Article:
Kim was delighted to meet the men who returned her clubs when she picked them up at the Carlsbad Police Department.

“Just good for me,” Kim said.

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Ko (68) off to best start of year at Kia Classic

By Randall MellMarch 23, 2018, 12:39 am

Lydia Ko didn’t take long to put last week’s missed cut behind her Thursday at the Kia Classic.

She got off to her best start of the year.

With a 4-under-par 68, Ko finished the day in a tie for eighth, just two shots off the lead at Aviara Golf Club in Carlsbad, Calif.

“I would say I didn't hit the ball fantastic, but just being able to hole some good birdie putts was key,” Ko said.

Ko scrambled her way to her low opening round of the year in light rain. She hit just seven of 14 fairways and 11 greens, but only needed 25 putts.

“This is a pretty tough golf course,” Ko said. ”I think putting is a huge key around this course, where if you do miss a green, making those clutch par putts and then making those birdie opportunities that you get.”

Full-field scores from the Kia Classic

Aviara’s poa annua greens have been known to give players fits, but Ko had her flatstick working. After making the turn at 1 over, she made five birdies on her second nine.

Ko, 20, won at Aviara two years ago but missed the cut there last year.

“I love Carlsbad,” Ko said “I would say it’s one of my favorite cities in the world. It’s nice to come back to a place where you’ve played well and love the area.”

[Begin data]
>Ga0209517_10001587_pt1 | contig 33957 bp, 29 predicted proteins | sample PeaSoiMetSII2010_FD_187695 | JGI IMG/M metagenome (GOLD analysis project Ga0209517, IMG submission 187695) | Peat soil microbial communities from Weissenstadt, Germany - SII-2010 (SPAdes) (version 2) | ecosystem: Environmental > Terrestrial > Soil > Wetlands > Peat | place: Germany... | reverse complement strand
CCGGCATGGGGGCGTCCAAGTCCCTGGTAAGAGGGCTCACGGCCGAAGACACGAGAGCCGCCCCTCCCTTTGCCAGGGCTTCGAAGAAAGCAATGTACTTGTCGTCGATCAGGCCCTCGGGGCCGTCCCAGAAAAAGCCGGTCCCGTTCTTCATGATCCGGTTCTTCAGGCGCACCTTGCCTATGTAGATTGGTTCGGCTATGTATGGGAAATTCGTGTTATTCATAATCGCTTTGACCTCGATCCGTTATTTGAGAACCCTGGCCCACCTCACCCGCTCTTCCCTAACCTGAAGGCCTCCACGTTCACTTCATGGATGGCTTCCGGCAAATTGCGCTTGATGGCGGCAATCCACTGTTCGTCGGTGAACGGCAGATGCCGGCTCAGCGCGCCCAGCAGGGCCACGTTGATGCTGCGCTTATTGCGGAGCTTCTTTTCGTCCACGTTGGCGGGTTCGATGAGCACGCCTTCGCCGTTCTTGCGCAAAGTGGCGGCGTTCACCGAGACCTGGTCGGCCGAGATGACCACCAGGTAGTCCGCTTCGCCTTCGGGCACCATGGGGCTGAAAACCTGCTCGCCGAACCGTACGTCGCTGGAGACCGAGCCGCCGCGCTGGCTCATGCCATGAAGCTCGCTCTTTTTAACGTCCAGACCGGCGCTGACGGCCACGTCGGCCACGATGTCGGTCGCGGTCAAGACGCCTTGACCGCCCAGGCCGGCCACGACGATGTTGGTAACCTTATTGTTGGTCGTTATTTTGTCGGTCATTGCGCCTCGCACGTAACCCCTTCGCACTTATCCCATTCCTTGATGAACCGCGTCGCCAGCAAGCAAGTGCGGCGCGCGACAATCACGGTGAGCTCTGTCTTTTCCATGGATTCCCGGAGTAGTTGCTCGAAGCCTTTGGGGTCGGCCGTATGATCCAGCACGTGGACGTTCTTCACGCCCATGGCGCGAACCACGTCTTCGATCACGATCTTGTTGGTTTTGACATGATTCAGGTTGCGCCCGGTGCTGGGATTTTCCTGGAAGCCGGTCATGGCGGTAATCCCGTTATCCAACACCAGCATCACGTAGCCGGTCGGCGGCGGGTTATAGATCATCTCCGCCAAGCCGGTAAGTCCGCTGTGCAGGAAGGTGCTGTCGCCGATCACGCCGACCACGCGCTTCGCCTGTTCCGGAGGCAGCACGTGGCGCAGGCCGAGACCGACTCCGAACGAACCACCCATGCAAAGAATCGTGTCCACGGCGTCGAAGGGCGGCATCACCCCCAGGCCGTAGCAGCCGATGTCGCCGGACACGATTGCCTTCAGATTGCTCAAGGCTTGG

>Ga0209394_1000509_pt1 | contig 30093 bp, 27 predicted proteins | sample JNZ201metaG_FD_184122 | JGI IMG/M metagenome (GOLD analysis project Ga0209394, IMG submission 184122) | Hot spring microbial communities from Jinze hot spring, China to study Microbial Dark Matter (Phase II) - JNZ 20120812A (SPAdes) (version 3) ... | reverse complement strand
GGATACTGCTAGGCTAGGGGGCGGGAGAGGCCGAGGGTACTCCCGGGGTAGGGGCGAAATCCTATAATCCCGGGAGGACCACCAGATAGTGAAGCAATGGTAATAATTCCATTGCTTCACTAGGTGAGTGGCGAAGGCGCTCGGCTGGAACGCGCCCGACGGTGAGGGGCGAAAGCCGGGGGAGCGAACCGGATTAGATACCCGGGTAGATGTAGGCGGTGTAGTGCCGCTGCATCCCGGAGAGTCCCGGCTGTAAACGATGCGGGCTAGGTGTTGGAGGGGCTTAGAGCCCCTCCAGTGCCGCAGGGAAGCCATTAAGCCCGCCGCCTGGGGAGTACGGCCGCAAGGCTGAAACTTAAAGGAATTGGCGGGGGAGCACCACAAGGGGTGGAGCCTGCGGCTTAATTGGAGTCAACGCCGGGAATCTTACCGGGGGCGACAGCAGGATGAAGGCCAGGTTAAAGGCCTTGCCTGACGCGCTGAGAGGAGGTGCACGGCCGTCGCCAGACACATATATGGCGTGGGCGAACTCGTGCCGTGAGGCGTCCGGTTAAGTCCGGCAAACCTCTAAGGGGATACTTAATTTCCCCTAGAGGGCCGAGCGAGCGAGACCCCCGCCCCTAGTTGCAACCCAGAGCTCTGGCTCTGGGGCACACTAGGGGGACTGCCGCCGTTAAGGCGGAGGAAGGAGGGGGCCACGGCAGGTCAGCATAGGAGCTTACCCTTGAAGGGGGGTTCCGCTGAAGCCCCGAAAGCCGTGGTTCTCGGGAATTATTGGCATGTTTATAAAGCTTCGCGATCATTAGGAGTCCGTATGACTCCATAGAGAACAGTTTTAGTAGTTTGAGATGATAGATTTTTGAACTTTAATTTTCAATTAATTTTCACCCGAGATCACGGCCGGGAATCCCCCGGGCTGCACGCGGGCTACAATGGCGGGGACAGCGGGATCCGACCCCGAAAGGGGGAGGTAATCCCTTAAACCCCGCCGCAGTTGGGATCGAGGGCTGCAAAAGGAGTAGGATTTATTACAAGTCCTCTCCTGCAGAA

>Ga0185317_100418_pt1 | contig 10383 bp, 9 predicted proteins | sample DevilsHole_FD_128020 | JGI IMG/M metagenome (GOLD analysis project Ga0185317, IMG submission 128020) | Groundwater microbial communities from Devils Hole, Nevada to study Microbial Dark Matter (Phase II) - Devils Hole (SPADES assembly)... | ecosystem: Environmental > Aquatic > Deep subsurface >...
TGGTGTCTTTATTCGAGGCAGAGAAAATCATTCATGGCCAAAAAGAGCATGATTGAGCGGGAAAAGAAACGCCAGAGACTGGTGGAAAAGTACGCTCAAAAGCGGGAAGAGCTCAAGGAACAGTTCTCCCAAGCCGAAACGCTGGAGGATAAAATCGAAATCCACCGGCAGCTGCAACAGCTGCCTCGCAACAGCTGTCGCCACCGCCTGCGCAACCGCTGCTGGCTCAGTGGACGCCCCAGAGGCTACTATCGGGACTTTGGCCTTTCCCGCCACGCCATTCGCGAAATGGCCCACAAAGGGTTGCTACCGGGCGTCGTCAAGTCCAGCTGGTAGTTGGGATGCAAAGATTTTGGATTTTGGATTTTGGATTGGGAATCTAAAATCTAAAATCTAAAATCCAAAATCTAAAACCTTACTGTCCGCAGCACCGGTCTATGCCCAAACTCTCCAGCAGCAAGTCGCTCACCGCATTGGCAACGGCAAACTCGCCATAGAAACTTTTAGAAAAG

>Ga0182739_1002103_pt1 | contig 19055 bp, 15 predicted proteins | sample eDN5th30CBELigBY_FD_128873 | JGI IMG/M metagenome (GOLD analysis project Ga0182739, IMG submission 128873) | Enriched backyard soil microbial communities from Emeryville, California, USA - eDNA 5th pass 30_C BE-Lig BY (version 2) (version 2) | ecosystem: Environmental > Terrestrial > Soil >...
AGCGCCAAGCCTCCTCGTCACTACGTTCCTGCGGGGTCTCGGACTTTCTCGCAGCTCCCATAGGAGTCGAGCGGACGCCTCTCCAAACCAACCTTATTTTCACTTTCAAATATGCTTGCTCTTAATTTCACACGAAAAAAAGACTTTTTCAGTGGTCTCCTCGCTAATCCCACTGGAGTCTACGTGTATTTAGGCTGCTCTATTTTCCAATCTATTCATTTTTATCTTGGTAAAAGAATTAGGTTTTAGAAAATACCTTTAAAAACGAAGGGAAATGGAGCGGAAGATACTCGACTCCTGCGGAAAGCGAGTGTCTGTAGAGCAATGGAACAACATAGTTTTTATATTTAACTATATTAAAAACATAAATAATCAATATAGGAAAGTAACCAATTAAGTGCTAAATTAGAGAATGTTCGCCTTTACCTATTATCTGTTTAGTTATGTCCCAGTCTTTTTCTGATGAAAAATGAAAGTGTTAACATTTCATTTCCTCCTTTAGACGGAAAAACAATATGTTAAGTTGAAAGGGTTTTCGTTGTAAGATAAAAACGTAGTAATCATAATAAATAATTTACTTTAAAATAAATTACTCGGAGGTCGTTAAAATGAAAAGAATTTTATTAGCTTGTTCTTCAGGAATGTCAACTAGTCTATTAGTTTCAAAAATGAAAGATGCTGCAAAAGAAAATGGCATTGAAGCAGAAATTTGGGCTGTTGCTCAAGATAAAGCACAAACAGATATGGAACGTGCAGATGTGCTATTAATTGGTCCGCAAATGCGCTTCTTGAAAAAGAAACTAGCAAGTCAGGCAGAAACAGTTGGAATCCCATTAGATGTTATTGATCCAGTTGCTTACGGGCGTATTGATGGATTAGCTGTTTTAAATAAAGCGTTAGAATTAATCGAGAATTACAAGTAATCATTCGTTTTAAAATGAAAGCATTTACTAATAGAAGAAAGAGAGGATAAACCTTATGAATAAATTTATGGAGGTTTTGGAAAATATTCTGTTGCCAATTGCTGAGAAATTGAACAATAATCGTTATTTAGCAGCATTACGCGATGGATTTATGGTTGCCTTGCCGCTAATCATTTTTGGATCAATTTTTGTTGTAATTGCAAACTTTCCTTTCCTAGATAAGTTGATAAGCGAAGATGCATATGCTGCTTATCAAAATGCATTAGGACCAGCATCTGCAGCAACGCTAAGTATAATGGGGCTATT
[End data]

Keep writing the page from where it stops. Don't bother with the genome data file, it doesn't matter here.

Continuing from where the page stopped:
Ko, seeking her first victory since July of 2016, has her new coach, Ted Oh, working with her in Carlsbad this week. Oh made the trip to Asia last month, helping Ko to her tie for 10th at the HSBC Women’s World Championship. But, she missed the cut in Phoenix last week in her next start.

“All I can do is try my best,” Ko said. “Hopefully, I'll be able to keep this good momentum going.”

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Match-by-match: WGC-Dell Technologies, Day 2

By Golf Channel DigitalMarch 23, 2018, 12:32 am

Here is how things played out on Day 2 of the WGC-Dell Technologies Match Play, as 64 players take on Austin Country Club with hopes of advancing out of pool play. Click here for Day 1 match results:

Group 1: Adam Hadwin (38) def. Dustin Johnson (1), 4 and 3: After a dominating performance at last year’s Match Play, where he never trailed in any match, Johnson is already mathematically eliminated. He got routed on Thursday by Hadwin, after the Canadian built a 2-up lead at the turn and then poured it on with wins on the 11th and 13th holes.

Group 1: Kevin Kisner (32) def. Bernd Wiesberger (52), 5 and 4: Kisner made three consecutive birdies midway through the front nine to set the tone, then kept the pressure on Wiesberger, who knocked off DJ on Wednesday, to earn the full point and stay in the mix to advance.